My head’s swirling. I’m editing, rewriting, drafting, doing other projects, maintaining a rather hectic if not torrid pace when I’m suddenly stopped cold by a question.
Why do I want to publish?
I have one novel published. A second one is being edited.
It’s not as if the first one has been so wildly successful that I can live off the royalties. So why am I doing this again, when this second one has turned out to be more of a wrestling match than I expected.
Is it because I feel called by God to do this? Actually, no. I’ve talked before about “being called” to be a writer, and I’ve never heard that call. My call is the call of every Christian – to know God, and to honor and serve God in all I do. That includes my family, my friends, my job, mu church, people who don’t particularly like me, how I deal with rudeness and trials and setbacks and successes. That includes writing, too, and publishing a second novel. But I’ve ever felt “called” to publish.
Is it personal pride or vanity? I think the answer to that question is also no. Publishing a book is to travel to the land of disappointments, unmet expectations, surprises, uplifting encouragement and depressing discouragement. The world is not going to beat a path to my door. I’m not going to get oohed and aahed over at writers’ conferences. No, publishing a book isn’t about pride or vanity. If that is even a part of it, you’re going to be brought down to reality pretty quickly.
The fact is, I knew all of this going into it. I had seen enough of others’ experiences to know what to expect. It’s a trial for first-time novelists, but even well established ones find themselves with a large, well known and respected publisher who overlooks marketing (except for a press release), or editors suddenly changing and the latest manuscript of no interest to the new editor, or the publicity firm dropping the ball, or a million other things.
So unless your name is Karen Kinsgbury or Max Lucado or Billy Graham or Stephen King or John Grisham, you can’t take anything for granted (and I suspect even those authors can’t take anything for granted).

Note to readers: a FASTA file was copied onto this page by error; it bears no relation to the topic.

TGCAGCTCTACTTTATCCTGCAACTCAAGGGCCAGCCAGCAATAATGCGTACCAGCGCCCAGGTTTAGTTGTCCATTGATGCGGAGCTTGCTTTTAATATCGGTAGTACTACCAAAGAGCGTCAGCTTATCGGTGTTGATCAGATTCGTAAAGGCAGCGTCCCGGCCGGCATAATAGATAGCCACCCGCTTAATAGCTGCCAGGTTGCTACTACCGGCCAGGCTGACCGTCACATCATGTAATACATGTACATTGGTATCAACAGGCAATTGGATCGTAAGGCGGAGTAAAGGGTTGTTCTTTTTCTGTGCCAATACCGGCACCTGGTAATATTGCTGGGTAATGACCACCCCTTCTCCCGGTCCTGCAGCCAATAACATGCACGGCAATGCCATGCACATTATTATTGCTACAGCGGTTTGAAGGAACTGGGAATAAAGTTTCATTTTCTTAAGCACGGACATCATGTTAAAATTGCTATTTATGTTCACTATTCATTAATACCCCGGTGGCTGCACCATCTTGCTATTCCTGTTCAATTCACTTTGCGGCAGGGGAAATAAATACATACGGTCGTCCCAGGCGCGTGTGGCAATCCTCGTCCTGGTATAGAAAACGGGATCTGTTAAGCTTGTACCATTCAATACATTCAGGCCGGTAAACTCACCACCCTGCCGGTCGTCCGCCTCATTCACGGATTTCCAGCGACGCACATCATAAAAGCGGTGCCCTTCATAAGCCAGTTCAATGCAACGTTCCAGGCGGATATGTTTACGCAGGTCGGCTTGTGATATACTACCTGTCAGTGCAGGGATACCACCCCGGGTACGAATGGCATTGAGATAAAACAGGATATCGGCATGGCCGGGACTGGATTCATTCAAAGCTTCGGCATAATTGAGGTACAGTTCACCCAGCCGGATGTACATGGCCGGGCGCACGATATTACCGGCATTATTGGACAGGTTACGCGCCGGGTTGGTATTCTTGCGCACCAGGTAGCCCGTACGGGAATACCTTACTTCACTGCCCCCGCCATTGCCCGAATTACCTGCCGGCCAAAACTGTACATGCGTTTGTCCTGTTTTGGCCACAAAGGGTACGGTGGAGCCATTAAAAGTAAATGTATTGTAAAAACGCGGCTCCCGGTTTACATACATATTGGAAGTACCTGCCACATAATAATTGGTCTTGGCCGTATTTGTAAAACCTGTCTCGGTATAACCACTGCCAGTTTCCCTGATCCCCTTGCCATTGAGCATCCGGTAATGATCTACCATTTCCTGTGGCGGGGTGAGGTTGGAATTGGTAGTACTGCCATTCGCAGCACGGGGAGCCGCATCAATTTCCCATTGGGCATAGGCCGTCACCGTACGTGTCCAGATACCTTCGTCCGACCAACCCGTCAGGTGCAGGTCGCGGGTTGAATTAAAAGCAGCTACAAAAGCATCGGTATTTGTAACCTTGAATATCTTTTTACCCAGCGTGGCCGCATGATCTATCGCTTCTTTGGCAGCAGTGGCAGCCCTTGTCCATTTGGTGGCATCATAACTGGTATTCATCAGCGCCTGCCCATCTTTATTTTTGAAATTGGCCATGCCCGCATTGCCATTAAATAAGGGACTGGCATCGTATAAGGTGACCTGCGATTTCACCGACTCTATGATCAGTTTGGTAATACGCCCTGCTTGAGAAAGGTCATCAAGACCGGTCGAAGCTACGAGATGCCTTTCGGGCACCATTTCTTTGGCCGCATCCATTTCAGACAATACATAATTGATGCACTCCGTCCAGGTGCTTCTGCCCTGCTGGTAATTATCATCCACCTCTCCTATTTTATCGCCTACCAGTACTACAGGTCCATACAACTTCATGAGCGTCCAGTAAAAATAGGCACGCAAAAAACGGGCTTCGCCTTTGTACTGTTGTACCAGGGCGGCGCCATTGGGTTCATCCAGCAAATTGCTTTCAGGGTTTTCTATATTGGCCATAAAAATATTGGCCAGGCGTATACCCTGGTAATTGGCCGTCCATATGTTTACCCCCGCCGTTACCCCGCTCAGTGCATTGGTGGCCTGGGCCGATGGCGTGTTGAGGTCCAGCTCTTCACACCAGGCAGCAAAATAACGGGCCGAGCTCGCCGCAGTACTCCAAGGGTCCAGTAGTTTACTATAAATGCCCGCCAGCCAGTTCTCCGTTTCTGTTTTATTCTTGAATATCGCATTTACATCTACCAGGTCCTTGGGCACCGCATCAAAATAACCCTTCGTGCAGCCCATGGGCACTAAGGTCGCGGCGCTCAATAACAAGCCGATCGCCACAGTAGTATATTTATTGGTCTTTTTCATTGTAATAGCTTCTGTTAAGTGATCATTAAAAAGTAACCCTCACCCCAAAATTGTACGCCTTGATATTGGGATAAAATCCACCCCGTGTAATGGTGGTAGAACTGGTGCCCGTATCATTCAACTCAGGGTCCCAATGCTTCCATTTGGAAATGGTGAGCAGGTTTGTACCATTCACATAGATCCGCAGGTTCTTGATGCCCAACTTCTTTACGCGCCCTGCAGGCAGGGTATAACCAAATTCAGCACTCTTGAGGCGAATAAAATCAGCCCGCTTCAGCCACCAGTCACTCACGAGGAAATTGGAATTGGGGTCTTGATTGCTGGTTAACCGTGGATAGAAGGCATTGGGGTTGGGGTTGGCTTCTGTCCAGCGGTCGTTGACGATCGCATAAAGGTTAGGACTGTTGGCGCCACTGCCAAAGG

So why do I want to publish?
The reason is simple. I have a story to tell, a story that’s been part of my life for a decade or more, and it was and is time to push it out and let others see it.
In Rumors of Water: Thoughts on Creativity and Writing, L.L. Barkat has some good advice about publishing:
Learn if you’re really ready to tackle the story you want to write. Sometimes you need to calculate the cost, and I’m not speaking of the financial cost but the emotional and even spiritual cost. The story you have to tell may still be too raw, too “unborn.”
Write for small audiences first.
Learn how to connect (or network) and how to hold back or “not network” – there are ways to “not network”).
Understanding the economics of publishing – what a publisher has to risk and what you have to risk if you self-publish.
I followed some of this advice. But for what advice I didn’t follow, I knew I wasn’t following it. And I knew why.
I still went forward.
Over at TweetSpeak Poetry, Lyla Lindquist is leading a discussion on L.L. Barkat’s Rumors of Water. This week, we’re covering the six (short) chapters on publishing. The links for other posts will be live on Wednesday.